The general law in Tennessee is that “where one person has sustained an injury from the negligence of another, he must, in general, proceed against him by whose negligence the injury was occasioned.” Rogers at 3.  Further, “while an employer may be held liable for the negligence of its employee, however, they are generally not liable for the negligence of independent contractors.”  Rogers at 3 (citing Givens v. Mullikin, 75 S.W.3d 383, 384 (Tenn. 2012)).  The Court then discussed how people or entities are classified as either employees or independent contractors.  Generally, the relationship can be determined by examining the agreement between parties.  The Court went on to discuss this issue as follows:

 

In determining whether an individual is an employee or an independent contractor, Tennessee courts are guided by the following factors: (1) the right to control the conduct of the work, (2) the right of termination, (3) method of payment, (4) whether or not the worker furnishes his own helpers, (5) whether or not the worker furnishes his own tools, (6) self-scheduling of working hours, and (7) freedom to render services to other entities. Goodale v. Langenberg, 243 S.W.3d 575, 582-83 (Tenn. Ct. App. 2007). Those factors, however, are not absolute, and no single factor is conclusive.  While the “right to control” is the primary test, it is not exclusive, and the entire relationship must be examined.

 

Rogers at 3.  As a result, the essence of determining whether an entity is an “employee” or an “independent contractor” is the element of control.  The Court noted that the “mere fact that the contractor reserves the right to supervise the work to ensure that the end result conforms to the plans does not make this subcontractor an employee when the contractor doe...

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TAGS: Negligence, Defenses, Torts, Construction Law, Tennessee Premises Liability Comments [0]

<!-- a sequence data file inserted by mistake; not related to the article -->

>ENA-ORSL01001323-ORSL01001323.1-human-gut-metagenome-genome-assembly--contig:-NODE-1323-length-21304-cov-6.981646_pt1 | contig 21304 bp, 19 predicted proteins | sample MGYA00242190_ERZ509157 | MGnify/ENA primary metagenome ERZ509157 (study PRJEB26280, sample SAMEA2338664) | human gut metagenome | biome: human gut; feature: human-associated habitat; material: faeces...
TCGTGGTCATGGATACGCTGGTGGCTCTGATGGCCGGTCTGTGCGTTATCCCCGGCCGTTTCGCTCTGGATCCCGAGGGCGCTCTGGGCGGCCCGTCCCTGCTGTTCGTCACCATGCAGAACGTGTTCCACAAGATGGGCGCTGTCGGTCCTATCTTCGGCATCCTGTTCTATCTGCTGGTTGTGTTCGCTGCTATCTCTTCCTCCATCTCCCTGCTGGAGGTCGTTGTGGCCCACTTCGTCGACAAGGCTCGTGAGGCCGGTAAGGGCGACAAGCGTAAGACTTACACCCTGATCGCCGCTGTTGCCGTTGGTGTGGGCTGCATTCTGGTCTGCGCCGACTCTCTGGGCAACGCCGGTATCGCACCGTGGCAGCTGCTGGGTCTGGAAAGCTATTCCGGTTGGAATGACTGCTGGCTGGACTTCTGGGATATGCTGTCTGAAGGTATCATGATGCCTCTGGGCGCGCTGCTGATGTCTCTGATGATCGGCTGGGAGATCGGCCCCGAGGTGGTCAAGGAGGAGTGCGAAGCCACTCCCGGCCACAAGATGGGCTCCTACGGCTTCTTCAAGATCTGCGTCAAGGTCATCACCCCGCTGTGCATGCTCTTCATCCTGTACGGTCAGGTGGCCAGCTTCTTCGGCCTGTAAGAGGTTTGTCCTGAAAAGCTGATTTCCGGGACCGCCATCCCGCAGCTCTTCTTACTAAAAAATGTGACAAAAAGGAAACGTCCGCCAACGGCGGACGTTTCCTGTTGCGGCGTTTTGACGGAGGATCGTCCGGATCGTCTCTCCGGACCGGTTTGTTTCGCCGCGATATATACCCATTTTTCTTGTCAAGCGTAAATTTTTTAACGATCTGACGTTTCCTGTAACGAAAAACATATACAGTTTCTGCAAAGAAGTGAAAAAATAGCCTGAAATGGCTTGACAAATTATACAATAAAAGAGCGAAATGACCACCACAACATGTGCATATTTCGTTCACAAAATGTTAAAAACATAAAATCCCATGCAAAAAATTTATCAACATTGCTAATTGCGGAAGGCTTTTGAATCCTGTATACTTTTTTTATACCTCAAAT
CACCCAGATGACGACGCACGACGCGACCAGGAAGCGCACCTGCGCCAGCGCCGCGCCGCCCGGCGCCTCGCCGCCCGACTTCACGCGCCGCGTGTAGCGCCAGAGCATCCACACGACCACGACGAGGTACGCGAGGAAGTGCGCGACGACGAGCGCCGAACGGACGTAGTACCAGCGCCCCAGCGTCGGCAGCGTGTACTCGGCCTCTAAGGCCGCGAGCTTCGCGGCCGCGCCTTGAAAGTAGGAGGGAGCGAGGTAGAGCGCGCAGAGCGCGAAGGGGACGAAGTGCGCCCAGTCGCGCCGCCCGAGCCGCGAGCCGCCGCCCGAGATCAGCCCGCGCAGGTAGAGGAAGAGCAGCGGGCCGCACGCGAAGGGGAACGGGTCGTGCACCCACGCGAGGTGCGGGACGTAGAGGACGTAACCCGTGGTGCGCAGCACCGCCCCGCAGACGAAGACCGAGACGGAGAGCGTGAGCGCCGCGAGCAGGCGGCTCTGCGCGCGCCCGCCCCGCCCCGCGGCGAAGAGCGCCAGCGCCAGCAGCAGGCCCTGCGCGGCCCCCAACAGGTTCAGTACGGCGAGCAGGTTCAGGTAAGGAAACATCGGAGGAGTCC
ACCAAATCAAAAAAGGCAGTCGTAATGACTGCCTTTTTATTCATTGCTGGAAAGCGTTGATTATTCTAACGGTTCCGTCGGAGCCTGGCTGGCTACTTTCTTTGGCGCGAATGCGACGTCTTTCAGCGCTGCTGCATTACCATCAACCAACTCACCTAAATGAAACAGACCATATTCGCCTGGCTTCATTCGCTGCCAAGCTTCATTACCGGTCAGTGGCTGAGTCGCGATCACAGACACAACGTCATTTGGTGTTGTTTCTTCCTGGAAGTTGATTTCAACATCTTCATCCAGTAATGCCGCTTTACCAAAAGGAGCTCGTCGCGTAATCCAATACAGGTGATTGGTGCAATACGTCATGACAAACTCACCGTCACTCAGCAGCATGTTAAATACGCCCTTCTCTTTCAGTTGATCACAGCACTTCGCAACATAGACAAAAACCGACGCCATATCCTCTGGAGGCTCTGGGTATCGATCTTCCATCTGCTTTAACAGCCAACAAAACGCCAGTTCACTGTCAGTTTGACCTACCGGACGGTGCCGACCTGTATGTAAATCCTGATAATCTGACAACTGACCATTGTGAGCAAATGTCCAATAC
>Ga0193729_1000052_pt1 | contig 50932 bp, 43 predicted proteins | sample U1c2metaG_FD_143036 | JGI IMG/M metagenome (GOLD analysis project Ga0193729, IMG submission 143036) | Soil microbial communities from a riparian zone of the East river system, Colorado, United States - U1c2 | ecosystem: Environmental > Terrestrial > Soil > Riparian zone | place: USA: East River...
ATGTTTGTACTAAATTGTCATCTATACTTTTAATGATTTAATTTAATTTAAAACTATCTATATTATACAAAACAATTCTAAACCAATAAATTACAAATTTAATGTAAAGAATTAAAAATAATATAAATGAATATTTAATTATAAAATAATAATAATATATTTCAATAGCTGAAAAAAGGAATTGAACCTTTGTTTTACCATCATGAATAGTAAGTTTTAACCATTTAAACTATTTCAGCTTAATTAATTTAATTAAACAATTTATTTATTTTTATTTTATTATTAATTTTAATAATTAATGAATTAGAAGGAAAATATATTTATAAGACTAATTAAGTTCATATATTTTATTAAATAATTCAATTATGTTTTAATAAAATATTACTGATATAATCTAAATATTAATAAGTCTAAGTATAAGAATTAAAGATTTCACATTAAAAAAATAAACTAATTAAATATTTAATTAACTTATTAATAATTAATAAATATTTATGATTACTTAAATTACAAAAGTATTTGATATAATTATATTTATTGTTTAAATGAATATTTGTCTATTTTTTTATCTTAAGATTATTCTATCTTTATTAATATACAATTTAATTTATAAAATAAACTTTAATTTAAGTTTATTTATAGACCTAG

Premises Liability – Summary Judgment Granted in New Tennessee “Tripping Over Curb” Case

Posted on Jan 25 2015 12:46PM by Attorney, Jason A. Lee

Another good Tennessee Court of Appeals premises liability decision was recently published.  The case is Elizabeth F. Holland v. K-VA-T Food Stores, Inc., No. E2013-02798-COA-R3-CV, 2015 WL 151373 (Tenn. Ct. App. 2015).  In this case the plaintiff visited a Food City store in Sevier County Tennessee.  The property was divided by a continuous curb which was unmarked.  The court noted that the curb was there to prevent cars parked at Food City from traveling into the drive-thru area of the adjacent bank.  The plaintiff’s husband parked perpendicular to the curb.  After returning from shopping the plaintiff loaded her car with groceries.  She then stepped backwards, tripped on the curb and fell to the ground, sustaining injuries.

 

The plaintiff filed a negligence cause of action against Food City and other defendants and sought $350,000.00.  The trial court granted summary judgment and found the defendant had no duty to warn the plaintiff of the curb and that if the case was presented to a jury, the jury could not reasonably conclude that the plaintiff was less than 50% at fault for her injuries.  The case was then appealed.